The American Medical Association (AMA) will be taking a serious look at the idea of ending a costly, long-planned shift to a new billing code version and instead shifting to an even newer version that’s supposed to be available for beta testing in 2015.
The House of Delegates at the AMA, Chicago, voted earlier this week at a meeting in Chicago to evaluate the idea of replacing the current billing code standard, the International Classification of Diseases, 9th Edition (ICD-9), with the upcoming ICD-11 standard.
Federal law now calls for doctors, hospitals, health insurers to switch to the ICD-10 system by Oct. 1, 2013. But the U.S. Department of Health and Human Services (HHS) says it will be pushing back the compliance deadline, likely to Oct. 1, 2014.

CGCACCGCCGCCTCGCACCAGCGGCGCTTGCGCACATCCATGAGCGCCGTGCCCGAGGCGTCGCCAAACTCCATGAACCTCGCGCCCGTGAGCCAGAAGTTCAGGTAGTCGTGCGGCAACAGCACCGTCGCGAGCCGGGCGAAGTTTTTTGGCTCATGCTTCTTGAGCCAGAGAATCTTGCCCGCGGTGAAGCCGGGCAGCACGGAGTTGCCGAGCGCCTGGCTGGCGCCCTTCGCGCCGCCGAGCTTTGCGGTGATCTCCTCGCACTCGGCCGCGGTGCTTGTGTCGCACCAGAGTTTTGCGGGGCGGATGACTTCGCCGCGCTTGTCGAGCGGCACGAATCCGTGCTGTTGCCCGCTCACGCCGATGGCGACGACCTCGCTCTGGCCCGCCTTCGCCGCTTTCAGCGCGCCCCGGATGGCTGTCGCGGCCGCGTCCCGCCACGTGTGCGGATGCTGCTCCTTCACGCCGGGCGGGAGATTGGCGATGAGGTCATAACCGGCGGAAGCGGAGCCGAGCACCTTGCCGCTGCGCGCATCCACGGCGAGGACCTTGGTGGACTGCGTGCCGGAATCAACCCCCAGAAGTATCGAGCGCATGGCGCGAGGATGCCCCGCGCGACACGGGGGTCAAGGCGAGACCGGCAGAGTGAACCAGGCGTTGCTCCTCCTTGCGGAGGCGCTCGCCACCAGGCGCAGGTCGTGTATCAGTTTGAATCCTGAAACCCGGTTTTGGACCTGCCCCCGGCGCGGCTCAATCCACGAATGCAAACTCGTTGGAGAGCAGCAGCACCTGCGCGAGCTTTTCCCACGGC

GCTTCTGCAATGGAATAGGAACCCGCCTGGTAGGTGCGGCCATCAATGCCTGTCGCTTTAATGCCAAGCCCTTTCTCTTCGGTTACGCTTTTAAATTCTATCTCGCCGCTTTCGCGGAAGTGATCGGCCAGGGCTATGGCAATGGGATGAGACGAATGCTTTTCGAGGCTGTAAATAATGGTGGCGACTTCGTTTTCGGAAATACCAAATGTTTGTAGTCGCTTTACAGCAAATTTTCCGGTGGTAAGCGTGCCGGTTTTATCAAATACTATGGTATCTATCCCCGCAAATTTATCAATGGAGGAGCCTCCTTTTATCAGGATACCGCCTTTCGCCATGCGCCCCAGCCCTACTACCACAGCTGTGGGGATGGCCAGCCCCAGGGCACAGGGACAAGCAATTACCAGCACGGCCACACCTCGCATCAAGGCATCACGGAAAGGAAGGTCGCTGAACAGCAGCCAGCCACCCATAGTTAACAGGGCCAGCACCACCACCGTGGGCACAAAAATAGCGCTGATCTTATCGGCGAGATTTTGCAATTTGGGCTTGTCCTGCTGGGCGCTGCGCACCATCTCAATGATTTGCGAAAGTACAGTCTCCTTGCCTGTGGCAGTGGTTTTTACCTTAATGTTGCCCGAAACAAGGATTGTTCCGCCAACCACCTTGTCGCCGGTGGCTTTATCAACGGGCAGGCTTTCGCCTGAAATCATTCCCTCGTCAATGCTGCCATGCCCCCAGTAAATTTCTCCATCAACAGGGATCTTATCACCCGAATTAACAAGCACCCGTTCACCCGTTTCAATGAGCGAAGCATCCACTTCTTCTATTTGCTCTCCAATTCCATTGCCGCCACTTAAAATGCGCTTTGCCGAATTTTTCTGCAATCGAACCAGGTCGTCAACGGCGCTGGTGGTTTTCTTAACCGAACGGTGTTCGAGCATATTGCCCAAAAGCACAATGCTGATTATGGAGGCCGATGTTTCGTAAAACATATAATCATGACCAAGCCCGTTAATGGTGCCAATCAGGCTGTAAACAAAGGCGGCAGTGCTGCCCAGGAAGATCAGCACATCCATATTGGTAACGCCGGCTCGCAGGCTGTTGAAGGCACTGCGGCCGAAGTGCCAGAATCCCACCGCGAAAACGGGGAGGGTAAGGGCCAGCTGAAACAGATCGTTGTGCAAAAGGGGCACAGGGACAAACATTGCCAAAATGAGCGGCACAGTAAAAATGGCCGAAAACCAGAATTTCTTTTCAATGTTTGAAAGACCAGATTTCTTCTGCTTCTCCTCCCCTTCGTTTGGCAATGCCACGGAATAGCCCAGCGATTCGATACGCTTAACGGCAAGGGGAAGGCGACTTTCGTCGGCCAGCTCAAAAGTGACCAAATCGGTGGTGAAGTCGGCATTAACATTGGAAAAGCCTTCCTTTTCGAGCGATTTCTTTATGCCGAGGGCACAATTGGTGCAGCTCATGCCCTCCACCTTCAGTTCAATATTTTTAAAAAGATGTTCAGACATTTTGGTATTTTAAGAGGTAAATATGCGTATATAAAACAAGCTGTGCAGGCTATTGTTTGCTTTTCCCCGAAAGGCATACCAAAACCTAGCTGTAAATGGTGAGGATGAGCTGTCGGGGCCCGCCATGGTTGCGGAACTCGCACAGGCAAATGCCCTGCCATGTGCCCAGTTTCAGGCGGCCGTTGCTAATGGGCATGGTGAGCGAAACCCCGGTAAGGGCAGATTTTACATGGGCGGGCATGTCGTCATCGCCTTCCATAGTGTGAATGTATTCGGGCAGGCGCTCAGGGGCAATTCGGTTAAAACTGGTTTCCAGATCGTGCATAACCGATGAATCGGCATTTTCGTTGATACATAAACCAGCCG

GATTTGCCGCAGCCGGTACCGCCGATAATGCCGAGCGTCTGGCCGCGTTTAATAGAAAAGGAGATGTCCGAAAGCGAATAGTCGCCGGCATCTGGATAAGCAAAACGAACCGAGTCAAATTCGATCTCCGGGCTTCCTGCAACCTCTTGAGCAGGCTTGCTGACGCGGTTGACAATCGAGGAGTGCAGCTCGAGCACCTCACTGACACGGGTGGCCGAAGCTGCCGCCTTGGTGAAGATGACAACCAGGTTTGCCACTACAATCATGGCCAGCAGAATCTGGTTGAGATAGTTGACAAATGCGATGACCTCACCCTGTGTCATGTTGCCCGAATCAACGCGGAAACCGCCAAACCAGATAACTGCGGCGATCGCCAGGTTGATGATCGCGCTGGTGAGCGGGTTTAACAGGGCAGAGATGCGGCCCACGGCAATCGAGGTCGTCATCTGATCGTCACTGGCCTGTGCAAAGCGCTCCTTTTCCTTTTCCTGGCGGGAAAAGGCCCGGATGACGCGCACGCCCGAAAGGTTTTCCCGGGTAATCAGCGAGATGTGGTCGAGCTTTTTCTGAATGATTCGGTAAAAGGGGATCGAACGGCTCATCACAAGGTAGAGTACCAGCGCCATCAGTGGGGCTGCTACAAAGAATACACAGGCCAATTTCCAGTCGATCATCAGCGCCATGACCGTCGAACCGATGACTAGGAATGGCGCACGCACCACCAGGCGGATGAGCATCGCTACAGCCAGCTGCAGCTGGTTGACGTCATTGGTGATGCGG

The Georgia delegation at the AMA’s House of Delegates has suggested that skipping ICD-10 could save physicians time and money while producing better results.
The policy the AMA House adopted calls for the AMA to evaluate ICD-11 as a possible alternative for replacing ICD-9 and to report back to the House in 2013.
“The policy also asks the AMA and other stakeholders, such as the Centers for Medicare and Medicaid Services, to examine other options,” Dr. Ardis Dee Hoven, the AMA president-elect, says in a statement about the new policy.
ICD-9 was developed in the 1970s, and ICD-10 was developed in the 1990s.
America’s Health Insurance Plans (AHIP), Washington, has estimated that the ICD shift could cost health insurers a total of about $3 billion.
Health insurers have expressed concerns about the cost of the shift but welcomed the possibility that more modern billing codes could improve insurers’, researchers’ and employers’ ability to analyze care data and possibility to improve the quality and reduce the cost of care.